I mentioned our sad little pity party. Sitting there in that interrogation room, I heard myself talking about my kids and their self-pity and the excuses they were making for the things they did, and I realized I was doing the same thing. I was making excuses for them. And I was making excuses for me.
I had found the role of the victim, and had discovered that victims get lots of pity, and I hadn’t kicked myself out of that mindset. I had, instead, settled in. I spread the pity downward, making excuses for both kids, too. Poor little things — they’d had it so hard. So of course they were making excuses for themselves. I was the example they had.
I’d love to say that was the moment when everything turned around for us, but it wasn’t. We still had another six or so months of intermittent and variegated hell to get through, where we bought a house, my second husband and I split up, I lost the house, we moved into a motel for a month, and we went flat broke and stayed that way for about a year as I struggled to get my writing back. There were also a few minor goodies tossed in there for grins and giggles and sheer unrelenting terror.
But if that evening in the interrogation room wasn’t the end of the rain of crap, it was the night I began straightening my spine and standing up again, and being the mom my kids needed, and not just another fellow victim drowning right along with them in the pity pool. I changed. And because I changed, I could help them change.
The monster confessed to his crimes, first to social services, and then in court. He was convicted of several felonies, plea-bargained down from much, much bigger felonies to avoid a trial.
That nine-year-old boy served in the Air Force for seven years, got out, and made a life for himself. He’s a dad, he writes stories and he’s working toward publication, and I believe in him. That eleven-year-old girl is now married and writing full time both under her own name and with a pseudonym.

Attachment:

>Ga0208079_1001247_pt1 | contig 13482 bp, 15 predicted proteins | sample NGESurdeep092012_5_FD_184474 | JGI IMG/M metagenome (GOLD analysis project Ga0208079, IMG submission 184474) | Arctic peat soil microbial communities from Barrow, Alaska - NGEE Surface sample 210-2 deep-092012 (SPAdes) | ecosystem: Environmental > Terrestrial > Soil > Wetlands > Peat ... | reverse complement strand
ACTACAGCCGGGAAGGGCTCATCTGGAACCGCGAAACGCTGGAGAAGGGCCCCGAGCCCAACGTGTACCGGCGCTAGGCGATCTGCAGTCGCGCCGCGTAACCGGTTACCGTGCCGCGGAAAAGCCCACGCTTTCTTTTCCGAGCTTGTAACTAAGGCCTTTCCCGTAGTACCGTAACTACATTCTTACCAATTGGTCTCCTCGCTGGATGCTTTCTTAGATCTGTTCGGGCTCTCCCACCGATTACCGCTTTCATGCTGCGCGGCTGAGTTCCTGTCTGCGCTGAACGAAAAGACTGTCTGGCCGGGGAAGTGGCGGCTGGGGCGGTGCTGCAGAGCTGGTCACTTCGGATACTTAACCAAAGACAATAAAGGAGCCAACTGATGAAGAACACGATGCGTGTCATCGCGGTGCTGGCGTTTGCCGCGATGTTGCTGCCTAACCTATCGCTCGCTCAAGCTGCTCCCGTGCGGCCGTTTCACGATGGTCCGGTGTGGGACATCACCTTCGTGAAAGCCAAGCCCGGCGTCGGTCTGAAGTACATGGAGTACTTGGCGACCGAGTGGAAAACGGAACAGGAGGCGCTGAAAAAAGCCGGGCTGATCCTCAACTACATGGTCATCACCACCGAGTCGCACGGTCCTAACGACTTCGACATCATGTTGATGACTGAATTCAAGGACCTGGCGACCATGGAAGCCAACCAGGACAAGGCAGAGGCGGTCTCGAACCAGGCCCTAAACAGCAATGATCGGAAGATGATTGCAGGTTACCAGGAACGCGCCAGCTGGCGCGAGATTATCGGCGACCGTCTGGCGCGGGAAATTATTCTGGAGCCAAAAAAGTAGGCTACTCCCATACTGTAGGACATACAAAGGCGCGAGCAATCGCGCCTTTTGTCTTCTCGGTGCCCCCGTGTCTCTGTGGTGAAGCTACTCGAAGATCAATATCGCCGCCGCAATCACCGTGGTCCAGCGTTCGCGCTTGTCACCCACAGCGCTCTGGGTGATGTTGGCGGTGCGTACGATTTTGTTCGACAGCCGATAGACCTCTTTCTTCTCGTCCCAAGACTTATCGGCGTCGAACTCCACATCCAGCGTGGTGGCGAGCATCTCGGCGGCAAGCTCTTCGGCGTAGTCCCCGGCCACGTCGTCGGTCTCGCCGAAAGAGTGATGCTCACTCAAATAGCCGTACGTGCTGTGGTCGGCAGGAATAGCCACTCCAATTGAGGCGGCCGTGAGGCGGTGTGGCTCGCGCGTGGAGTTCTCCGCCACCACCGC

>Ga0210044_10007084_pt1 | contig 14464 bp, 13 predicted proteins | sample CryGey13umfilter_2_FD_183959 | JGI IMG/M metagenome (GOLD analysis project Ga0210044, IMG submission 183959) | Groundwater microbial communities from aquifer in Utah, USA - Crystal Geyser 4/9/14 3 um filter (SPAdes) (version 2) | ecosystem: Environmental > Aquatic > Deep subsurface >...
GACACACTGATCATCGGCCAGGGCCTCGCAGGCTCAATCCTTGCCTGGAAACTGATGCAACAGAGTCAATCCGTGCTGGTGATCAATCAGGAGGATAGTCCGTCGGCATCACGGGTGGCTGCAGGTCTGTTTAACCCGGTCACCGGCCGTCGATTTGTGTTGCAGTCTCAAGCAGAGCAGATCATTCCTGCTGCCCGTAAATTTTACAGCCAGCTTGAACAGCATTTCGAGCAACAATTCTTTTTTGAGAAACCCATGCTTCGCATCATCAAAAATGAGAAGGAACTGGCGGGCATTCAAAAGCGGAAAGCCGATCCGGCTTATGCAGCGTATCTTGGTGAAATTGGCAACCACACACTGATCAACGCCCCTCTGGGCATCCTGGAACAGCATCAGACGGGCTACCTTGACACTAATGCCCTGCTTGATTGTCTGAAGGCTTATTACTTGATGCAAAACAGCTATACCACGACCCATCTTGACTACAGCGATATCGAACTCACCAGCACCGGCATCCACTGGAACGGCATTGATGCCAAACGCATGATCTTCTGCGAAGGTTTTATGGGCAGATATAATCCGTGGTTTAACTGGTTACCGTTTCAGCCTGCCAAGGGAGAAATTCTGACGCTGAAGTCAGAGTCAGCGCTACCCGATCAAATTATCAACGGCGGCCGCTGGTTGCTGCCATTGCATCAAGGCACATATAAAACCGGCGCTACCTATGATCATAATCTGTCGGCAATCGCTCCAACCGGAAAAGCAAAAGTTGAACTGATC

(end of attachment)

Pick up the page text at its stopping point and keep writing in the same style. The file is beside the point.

Both kids grew up to be great adults. Most of it is due to the daily choice each made to not be a victim, to not be a ‘survivor’ — which is another label that lets people keep reminding themselves that they were once victims, and to keep the pity party rolling — and chose to just be themselves.
Some of it, I like to think, is because I was their mom, and I did everything in my power to show them — not tell them, but show them — that they could make their lives into the lives they wanted.
Now, why this matters to you…
You need to know where I’m coming from to understand that when I tell you I started out with all four mindsets that keep people from succeeding, and I successfully broke all four, I did not have small barriers to overcome. I had big ones. If I could do this, you can do this, no matter how big your own barriers are.
And you must. I did not succeed in my career until I had broken all four crippling mindsets.
Each mindset is represented by a single word. The story above is one of my several personal examples of VICTIM that I had to overcome.
The scary part about this, though, is that ALL FOUR Thinking Barriers are not only common… they’re pervasive. They are often popular, and frequently we are encouraged to adopt them because doing so benefits others, though it never benefits us.
One more time on that because this is where the process of making your dreams real either starts or dies:
Adopting The Four Thinking Barriers FREQUENTLY benefits others, and NEVER benefits us.